“Facebook encourages us to lose ourselves in the haystack of our own eyes” – Mary Walsh
A Mary Walsh rant is always a fine thing – and there she is on the NFB Interactive site having a go at social media. Not that you couldn’t find a nice Mary Walsh rant using a simple Google search. But a rant about social media meshes nicely with the theme of this Blog.
I came across Mary while wandering in and out of a variety of titles available for viewing. The rant is part of an interactive documentary called The Seven Deadly Digital Sins. Mary Walsh represents the sin of Envy – and she has a good go at it, chewing up the scenery as she does her signature stream of conversation comedy. Much good advice and a fair amount of insight are to be had here.
The NFB Interactive website describes itself as: An evolving collection of innovative, interactive stories exploring the world – and our place in it – from uniquely Canadian points of view.
In keeping with their mandate, the NFB has encouraged experimentation with interactive storytelling that other producers cannot afford. NFB Interactive offers a lively range of productions which almost all have a documentary base. Some are simple, some layered and complex. It’s interesting to see all the elements that the creators have to play with – from the layout and architecture of their sites, to the way content is presented.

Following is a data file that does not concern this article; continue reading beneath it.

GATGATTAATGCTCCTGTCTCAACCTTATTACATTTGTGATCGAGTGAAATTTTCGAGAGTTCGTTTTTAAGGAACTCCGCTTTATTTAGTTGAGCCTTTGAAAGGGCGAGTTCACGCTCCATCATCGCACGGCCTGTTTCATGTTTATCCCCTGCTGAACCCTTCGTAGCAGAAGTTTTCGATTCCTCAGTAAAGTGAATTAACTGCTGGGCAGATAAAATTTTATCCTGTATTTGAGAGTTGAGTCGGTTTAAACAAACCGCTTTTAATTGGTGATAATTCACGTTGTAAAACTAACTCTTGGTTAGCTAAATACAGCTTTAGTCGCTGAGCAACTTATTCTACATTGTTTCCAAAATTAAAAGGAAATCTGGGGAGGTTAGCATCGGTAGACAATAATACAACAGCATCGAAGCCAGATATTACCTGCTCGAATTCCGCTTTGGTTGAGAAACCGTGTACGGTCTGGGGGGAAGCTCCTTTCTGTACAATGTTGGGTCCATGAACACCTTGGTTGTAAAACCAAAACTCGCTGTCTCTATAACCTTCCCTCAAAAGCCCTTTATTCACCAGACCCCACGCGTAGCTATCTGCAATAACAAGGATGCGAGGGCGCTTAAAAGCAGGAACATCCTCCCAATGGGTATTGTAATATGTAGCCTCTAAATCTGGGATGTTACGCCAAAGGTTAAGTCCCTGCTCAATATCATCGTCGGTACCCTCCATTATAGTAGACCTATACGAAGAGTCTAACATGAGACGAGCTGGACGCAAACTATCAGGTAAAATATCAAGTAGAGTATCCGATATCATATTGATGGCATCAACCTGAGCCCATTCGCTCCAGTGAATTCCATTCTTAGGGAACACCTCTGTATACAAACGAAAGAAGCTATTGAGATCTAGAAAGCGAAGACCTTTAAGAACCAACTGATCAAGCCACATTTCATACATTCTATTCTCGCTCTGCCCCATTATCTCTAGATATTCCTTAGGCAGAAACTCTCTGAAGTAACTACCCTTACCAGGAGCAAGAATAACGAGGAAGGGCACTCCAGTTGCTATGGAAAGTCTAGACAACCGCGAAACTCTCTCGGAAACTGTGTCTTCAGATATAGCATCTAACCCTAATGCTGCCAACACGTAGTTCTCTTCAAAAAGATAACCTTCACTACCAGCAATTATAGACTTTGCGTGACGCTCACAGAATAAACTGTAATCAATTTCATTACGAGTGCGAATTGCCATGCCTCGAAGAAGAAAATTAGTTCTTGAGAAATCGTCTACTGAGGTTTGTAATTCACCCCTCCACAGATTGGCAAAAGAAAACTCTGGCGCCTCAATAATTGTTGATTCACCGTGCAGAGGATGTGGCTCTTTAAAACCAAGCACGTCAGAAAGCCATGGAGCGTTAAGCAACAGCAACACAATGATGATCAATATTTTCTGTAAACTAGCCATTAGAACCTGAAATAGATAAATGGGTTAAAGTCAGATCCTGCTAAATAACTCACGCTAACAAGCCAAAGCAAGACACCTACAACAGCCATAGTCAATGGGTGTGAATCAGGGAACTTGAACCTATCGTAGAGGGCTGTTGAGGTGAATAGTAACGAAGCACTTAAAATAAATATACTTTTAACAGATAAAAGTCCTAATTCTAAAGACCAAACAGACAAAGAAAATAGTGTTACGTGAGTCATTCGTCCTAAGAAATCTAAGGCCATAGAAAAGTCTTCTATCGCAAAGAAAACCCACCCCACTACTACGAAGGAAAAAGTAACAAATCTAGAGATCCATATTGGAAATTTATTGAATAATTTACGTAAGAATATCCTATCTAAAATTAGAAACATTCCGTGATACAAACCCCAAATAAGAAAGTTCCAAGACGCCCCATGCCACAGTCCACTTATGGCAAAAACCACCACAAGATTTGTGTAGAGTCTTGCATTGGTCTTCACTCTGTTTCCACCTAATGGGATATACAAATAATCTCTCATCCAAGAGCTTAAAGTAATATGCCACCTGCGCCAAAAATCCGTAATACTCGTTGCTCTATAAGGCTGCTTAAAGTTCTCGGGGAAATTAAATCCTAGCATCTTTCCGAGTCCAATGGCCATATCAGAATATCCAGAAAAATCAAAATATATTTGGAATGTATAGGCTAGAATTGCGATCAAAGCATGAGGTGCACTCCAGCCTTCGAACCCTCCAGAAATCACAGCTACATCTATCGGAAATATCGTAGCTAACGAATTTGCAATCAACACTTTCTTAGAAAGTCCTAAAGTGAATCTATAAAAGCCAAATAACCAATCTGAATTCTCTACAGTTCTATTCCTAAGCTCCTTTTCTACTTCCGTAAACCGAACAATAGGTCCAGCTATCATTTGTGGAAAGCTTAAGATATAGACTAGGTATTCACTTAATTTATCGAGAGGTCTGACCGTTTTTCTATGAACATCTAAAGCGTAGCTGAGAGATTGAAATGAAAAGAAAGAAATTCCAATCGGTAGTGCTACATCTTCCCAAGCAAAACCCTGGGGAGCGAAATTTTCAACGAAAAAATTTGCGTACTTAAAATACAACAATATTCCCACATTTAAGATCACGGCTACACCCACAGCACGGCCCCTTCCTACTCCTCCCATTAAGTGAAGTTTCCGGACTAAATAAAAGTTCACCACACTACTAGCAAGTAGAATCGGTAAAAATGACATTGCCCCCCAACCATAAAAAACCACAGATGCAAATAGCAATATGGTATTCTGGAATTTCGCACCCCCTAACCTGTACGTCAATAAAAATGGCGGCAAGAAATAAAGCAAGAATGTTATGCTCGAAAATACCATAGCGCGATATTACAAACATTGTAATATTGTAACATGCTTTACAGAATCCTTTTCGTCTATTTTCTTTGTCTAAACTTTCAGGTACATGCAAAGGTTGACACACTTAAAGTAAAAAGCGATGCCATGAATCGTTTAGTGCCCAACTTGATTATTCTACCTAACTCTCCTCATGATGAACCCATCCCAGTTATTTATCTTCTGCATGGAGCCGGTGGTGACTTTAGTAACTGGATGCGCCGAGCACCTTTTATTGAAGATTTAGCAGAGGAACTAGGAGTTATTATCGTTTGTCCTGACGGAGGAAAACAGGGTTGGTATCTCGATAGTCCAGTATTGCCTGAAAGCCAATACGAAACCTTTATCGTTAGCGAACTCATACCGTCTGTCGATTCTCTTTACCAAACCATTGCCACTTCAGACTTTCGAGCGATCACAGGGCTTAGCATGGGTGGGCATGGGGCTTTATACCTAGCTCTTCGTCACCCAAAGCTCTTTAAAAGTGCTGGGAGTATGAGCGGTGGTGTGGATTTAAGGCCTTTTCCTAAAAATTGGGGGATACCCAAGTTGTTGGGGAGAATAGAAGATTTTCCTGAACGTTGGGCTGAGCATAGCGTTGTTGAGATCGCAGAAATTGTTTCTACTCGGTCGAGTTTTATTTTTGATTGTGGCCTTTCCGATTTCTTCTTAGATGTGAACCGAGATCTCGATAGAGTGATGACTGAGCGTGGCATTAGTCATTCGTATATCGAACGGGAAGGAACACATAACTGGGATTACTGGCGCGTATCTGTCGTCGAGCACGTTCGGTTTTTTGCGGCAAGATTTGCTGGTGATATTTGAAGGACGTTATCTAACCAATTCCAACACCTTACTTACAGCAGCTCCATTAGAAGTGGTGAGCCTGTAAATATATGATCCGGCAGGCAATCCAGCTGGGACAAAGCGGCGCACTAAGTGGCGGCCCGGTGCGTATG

Notwithstanding Mary Walsh’s entertaining presentation, The Seven Deadly Digital Sins does not break much ground formally. The seven individuals representing the seven sins can be observed one at a time, making their statements. The viewer can navigate between them at will, but there is little else in the structure or content of the piece that is “interactive”.
A distinct contrast can be found in another NFB Interactive project, Bear71. The project uses documentary wildlife footage and data from Banff National Park to tell the story of a specific mother bear’s life.
Bear71 draws on a far more interesting palate of visual material and a somewhat disorienting architecture. Navigating through the site is not self-evident, which is more intriguing and creates a more poetic interaction. This is not your conventional wildlife documentary, but a highly creative work that plays outside all kinds of traditional boundaries. Not as funny as Mary Walsh, but mighty stimulating.
Have a look for yourself, and wander about the Interactive site. It might give you some good ideas for creative play in your own projects, whatever form they take.